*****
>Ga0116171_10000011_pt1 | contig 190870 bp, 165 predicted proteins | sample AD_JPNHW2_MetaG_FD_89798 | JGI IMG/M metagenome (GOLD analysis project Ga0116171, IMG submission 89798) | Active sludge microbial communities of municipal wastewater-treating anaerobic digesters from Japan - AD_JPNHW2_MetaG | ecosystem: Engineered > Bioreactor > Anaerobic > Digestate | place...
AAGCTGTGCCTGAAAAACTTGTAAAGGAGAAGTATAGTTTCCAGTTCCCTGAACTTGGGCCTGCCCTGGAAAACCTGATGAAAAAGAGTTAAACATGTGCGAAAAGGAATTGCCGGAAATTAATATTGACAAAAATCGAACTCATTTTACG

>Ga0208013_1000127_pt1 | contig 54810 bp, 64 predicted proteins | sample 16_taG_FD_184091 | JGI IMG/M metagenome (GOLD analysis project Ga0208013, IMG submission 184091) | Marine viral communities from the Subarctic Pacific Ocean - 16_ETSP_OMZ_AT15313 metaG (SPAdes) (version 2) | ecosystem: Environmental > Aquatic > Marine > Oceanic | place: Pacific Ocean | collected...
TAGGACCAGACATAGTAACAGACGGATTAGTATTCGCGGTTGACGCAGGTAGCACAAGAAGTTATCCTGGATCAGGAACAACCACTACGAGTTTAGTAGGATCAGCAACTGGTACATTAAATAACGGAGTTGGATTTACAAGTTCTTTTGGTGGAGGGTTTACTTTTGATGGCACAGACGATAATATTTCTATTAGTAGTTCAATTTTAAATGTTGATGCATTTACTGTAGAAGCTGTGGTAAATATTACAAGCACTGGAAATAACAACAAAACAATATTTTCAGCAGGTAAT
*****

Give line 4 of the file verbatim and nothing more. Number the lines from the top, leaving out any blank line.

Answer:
TAGGACCAGACATAGTAACAGACGGATTAGTATTCGCGGTTGACGCAGGTAGCACAAGAAGTTATCCTGGATCAGGAACAACCACTACGAGTTTAGTAGGATCAGCAACTGGTACATTAAATAACGGAGTTGGATTTACAAGTTCTTTTGGTGGAGGGTTTACTTTTGATGGCACAGACGATAATATTTCTATTAGTAGTTCAATTTTAAATGTTGATGCATTTACTGTAGAAGCTGTGGTAAATATTACAAGCACTGGAAATAACAACAAAACAATATTTTCAGCAGGTAAT